Frank Kenneth Ford was born not long after World War II ended on October 1, 1945, in Moorefield, West Virginia. Moorefield is a farming community. According to the documents that I have researched, Frank’s family lived in this Appalachian Region for six generations. His Great-great-great-grandmother Hannah C. Method lived in this mountainous terrain before it became a state.
West Virginia separated from Virginia before the Civil War in 1861 over their abolitionist views. The West Virginians had small farms that did not use many free laborers to manage, unlike the large plantations Virginia planters who used enslaved African Americans to work their land. The separation had been building up over time. They attempted to separate twice as the 14th colony in the 1700s. When Virginia seceded the Union, the Western part of Virginia took advantage to be independent of the state.
Frank’s mother, Anna Mae Ford, more than likely met his father, Kenneth Frank Holly, during one of her visits to Cumberland, Maryland, where her brother, Charles, was an Interior Decorator and owned a Rooming House. Anna Mae and Kenneth married other people, not one another. Anna Mae married Army Veteran, Harold Lloyd Redman. Frank grew up on his stepfather’s family farm in Moorefield with his older half-brother Carl until Lloyd’s death.
From country roads to city streets, when Frank was 11 years old, his Aunt Catherine and her husband, Harold Green, collected him, Carl and Anna Mae, to live with them in Columbus, Ohio. It was a significant transition from living on a large farm to a modest home on Granville Street. Frank adjusted well. He was familiar with city life from his Los Angeles visits to his father’s home.
He excelled in Columbus Public schools. He graduated from Central High School in its vocational automotive program when he was only 16 years old. Before graduating high school, he fathered his first child, Juanita, at 15. The mother of his daughter was his best friend’s sister. The teens did not marry. Frank would continue to father children, Tina, myself, and Tony out of wedlock with teens even as he reached adulthood.
For the love of cars, Frank was a master at what he did. He could drop an engine in nine minutes flat into a vehicle. When he was a teen, Ford Motors Plant in Detroit offered him a position in their MIT program. Frank worked in various roles in the automotive field. He worked as the head mechanic for the Cadillac Dealership on Long Street at 19 years old. While repairing cars, if a part was not available to replace it. Frank would make the auto part. I remember him telling me that he owned a Used Car Sales lot, called Ford Motor Cars on Cleveland and 5th avenue. He actually managed the lot. One night he picked me up on his way to make the bank deposit. I sat in the back seat, hugging that bag of coins like a Teddy Bear. He told me we were rich. And I believed him.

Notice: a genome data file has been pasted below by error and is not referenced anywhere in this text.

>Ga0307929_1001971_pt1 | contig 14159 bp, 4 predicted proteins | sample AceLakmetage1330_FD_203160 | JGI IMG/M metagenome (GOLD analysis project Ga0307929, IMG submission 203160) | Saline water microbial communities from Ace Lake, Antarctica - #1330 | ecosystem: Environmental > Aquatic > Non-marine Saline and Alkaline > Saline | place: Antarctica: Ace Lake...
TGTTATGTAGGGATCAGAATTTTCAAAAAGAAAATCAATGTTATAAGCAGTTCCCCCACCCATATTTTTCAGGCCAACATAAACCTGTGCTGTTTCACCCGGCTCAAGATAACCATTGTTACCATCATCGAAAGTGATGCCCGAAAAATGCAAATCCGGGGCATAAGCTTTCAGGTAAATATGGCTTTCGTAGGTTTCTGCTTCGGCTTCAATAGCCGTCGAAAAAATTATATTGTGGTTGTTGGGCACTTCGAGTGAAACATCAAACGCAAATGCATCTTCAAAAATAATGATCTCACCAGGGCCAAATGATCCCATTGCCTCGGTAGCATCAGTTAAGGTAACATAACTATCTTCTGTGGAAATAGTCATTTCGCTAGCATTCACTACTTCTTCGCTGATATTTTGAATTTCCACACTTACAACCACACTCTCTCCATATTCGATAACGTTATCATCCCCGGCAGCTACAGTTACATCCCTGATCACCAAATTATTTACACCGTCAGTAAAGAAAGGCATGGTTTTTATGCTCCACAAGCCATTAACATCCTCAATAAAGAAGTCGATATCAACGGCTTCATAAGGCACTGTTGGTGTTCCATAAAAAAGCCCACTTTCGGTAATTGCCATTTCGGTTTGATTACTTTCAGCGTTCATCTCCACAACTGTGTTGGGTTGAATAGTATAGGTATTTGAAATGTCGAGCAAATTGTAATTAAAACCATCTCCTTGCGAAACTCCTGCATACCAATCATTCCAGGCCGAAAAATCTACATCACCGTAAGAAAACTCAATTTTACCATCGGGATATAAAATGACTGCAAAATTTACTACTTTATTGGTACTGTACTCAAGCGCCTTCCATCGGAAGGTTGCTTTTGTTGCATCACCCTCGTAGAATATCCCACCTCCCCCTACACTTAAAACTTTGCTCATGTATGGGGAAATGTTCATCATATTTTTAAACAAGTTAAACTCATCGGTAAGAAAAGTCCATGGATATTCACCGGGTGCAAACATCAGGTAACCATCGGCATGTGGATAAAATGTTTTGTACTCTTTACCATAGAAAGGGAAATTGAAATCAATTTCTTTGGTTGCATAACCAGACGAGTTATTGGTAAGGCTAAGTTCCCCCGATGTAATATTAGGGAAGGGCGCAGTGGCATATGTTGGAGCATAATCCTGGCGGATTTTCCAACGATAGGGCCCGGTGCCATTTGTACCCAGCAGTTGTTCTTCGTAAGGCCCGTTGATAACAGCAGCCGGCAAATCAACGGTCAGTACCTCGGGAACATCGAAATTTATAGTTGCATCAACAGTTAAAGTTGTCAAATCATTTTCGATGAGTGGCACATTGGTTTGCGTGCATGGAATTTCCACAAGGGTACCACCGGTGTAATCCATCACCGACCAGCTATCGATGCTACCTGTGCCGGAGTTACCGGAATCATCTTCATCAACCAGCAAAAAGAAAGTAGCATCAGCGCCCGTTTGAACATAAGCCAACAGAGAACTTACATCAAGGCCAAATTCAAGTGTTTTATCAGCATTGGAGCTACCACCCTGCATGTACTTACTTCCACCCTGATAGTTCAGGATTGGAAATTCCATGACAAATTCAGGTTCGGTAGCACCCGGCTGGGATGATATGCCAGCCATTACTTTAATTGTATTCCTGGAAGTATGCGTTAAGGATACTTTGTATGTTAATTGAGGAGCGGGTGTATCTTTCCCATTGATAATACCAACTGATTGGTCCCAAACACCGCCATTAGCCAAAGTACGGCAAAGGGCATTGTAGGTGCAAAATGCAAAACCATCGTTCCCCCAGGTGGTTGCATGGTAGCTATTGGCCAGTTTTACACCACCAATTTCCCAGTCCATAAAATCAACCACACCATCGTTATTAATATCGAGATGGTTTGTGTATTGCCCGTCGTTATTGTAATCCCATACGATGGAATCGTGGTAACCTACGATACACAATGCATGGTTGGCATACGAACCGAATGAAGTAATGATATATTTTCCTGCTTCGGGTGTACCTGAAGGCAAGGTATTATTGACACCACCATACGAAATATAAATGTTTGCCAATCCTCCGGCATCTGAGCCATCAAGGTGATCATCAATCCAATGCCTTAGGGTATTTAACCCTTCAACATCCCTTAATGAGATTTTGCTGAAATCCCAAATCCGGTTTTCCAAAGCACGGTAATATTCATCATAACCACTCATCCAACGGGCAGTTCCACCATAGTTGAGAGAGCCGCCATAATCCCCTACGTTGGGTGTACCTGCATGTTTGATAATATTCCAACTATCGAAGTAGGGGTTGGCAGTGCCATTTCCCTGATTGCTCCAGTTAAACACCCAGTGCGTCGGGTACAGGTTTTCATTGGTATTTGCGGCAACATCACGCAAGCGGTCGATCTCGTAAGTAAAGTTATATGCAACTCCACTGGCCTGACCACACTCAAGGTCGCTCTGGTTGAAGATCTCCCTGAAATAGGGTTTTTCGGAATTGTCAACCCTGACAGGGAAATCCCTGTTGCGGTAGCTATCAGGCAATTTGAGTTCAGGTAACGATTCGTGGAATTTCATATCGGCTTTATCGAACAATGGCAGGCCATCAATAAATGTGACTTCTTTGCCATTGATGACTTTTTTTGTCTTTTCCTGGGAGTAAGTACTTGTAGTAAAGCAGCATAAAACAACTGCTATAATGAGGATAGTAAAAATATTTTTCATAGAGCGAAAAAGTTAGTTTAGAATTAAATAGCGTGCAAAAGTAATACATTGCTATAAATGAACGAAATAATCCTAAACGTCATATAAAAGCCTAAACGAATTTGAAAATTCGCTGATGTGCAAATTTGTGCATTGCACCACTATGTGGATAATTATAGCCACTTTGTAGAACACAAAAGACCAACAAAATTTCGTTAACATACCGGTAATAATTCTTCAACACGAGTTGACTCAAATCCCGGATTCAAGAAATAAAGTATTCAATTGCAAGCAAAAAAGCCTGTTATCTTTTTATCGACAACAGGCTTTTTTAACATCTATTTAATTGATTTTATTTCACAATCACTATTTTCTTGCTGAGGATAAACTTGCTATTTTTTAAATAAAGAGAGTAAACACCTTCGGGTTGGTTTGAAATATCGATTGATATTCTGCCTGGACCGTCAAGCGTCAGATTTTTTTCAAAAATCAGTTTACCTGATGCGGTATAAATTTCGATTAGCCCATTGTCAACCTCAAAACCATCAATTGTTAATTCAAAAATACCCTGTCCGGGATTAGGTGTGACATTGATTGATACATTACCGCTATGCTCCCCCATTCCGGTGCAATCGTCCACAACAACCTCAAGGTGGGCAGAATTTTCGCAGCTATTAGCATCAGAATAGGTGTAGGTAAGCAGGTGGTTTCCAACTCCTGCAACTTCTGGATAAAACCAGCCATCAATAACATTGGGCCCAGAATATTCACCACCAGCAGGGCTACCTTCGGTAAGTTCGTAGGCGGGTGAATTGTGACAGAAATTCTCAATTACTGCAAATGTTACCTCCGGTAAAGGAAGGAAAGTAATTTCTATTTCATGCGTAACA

In the 1970’s Frank became acquainted with a successful attorney, Steven Kovacik, who collected luxury cars. Kovacik employed Aunt Catherine as his stepdaughter’s nanny. Frank and Steven’s relationship evolved into a working one as he became his chauffeur and personal assistant to Kovacik. Frank drove him to work in the morning and picked him up in the evening. During the day, Frank would drive around the city, impressing women with the two-seater convertible Porsche and the kissing doors Rolls Royce. He was an immaculate dresser, a ladies man, and a charmer. Despite being a mechanic, Frank kept his fingernails manicured. He played the role of a successful businessman. His progeny expanded with son Franklin, and daughters London and Dionna.
In the early ’80s, he relocated to his father’s hometown, Cumberland, Maryland. It is a little over an hour away from Moorefield. By this time, Frank was married. His youngest son, Franklin, stepson, Thomas, and nephew, Vincent, accompanied him. They lived with Uncle Charles in his duplex. Their Cumberland stay only lasted less than two years. He returned to Ohio divorced and with two more sons, Kenneth and Jamal. While in Maryland, he worked in construction and suffered a leg injury. His leg healed, but his mental health began to decline.
It was sad to watch him fade away from the person he once was.
He died in July 2003. The exact date is unknown because he lived alone. He was found in his bed unresponsive.
Have you ever saw someone in passing and thought to yourself, that person has my face. Then ask yourself, I wonder if that person is related to me?
I hope to see all my siblings one day and meet my nieces and nephews.
Frank’s skills were versatile. He hot-wired vehicles that did not belong him.